If Slabs Were Easy

After the disappointment of “Amptrax” that was not Amptrax, we decided to head up to “Escalera Arabe” since we know the area pretty well. It was a very warm, but windy day, and we wanted to start all the way at the top of the crag.

DSCF3982.JPG

After warming up on a couple of easier routes, Pinches decided to conquer her demons (aka. fear of committing) by attempting to onsight the rest of the day. Spending close to 20 minutes on her attempt at “Producto Nacional”, she managed to send it.  Crimps followed suit with a flash of the same route!

Feeling the flow, we headed downwards to try some other lines. Pinches went first on yet another route, this one a lot scarier (but easier) than the previous climb. A tad too short to clip the bolts from the natural jugs, she climbed past most of them to clip in ankle height. The bolts were already pretty spaced, so neither of us really understand how Pinches suddenly got so bold! She got the onsight though, it was a good day.

DSCF4019.JPG

The following night was extremely stormy. Crimps had to get up in the middle of the night to secure his tent, and Pinches had nightmares about someone wanting to kill a family of cats. Needless to say, none of us slept very well.

Still feeling up for climbing, we decided to head back to “Escalera Arabe”, but to a different sector some way apart from the rest of the crag. Scrambling up a steep hill, we found the area all right, but there were fences and a couple of signposts informing us that the area was protected because of endangered flora. Not wanting to trespass and make some locals angry, we decided to go back to the main area.

DSCF4030.JPG

Following the advice from the guidebook, Pinches was sure we could get directly from this sector to the main area by a short scramble. She lead the way upwards following what looked to be a sort-of trail. After reaching a huge drop, we realised that we had ended up well above the crag. Crimps took it all in stride, and lead us back down to the base where he found the proper trail and got us both back to safety.

We did a little climbing before deciding to call it an early day and head back to camp for some down time, dinner and sleep.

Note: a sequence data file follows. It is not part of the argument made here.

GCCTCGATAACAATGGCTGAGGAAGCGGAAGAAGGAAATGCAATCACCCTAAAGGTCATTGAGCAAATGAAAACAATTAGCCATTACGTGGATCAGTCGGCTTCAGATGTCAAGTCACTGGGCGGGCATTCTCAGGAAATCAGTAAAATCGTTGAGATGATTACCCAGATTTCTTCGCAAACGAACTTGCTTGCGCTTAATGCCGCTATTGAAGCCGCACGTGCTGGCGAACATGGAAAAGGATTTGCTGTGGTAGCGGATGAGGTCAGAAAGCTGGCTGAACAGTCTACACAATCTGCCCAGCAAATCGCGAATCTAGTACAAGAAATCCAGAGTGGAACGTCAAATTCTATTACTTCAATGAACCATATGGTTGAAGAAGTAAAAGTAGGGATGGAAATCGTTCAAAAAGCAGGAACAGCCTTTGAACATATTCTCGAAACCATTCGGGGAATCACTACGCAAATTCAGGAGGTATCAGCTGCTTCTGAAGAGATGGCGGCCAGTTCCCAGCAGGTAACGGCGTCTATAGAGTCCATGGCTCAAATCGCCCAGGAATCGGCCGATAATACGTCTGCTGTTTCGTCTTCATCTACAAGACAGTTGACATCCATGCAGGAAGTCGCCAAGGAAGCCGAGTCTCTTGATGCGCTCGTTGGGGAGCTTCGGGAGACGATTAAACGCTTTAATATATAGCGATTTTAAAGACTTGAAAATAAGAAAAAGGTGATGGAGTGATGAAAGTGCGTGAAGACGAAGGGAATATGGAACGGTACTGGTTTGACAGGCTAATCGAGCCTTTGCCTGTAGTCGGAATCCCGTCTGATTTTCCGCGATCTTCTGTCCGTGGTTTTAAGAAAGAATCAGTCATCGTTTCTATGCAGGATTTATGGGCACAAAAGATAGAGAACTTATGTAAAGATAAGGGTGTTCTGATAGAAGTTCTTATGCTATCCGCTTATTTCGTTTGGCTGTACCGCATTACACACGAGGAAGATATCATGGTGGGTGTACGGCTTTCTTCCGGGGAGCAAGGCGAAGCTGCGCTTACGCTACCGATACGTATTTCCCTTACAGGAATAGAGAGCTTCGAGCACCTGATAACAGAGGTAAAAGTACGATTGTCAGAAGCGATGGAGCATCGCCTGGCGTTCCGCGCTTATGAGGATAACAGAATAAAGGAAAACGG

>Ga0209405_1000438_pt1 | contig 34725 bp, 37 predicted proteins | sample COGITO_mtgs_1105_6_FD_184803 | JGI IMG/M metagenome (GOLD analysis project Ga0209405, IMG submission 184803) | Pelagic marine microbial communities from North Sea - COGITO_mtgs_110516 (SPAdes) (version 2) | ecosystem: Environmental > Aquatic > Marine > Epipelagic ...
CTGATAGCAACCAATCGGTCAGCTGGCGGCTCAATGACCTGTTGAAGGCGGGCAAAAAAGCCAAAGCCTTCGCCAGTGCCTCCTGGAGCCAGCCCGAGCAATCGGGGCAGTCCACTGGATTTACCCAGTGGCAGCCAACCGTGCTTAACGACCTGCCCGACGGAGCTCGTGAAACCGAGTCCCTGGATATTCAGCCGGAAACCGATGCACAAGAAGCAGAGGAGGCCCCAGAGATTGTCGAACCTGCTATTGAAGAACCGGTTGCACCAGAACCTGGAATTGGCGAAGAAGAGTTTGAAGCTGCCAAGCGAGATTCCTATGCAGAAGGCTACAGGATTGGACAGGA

A quiet night turned into a windy day spent at “Encantadas”. We climbed a lot of really nice, shorter lines, before we went home to create a dinner out of all our leftovers. Potato-pesto-pasta-avocado-corn-salad-burrito is pretty good as it turns out!

For this and the previous trip, we stayed at the campsite "Finca la Campana", situated right under the "Encantadas" crag. Despite not having hot water for the first half of our stay, we enjoyed the facilities at the camp. A fully equipped kitchen, chance to buy dinner from the very good chef Annabelle, camp cats and kind people made the place really cozy and welcoming. 

One of the guys staying at the camp, Stefan, told Pinches that he had a photo on his computer from Norway. He thought maybe it said "Bergen" under the photo, but wasn't completely sure. By chance, she showed him a photo of her absolute favourite crag in Bergen, "Furunkulose".

"That's the crag!!!" 

An excited Stefan got us to write down the name, and also asked for recommendations for other areas in Norway it visit. 

 

DSCF4040.JPG

The following morning it started raining pretty heavily. We slept a bit longer than usual to the sound of rain and wind, before spending a chill morning waiting for things to dry up a little bit.

Luckily, El Chorro dries up pretty quickly, and after spreading propaganda about Norway, we headed out to climb. We enjoyed a last session up at Encantadas before we had to pack our stuff for the next morning. We finished our Spain trip with a couple of very nice not-really slabs slab routes. Although the routes were technically slabs, they had amazing friction that didn't feel like smearing at all.  As Crimps said, “It’s like if slabs were easy”.

What an amazing trip!

DSCF4095.JPG

From the Málaga airport, Costa Del Sol, 12. december 2017.

- P&C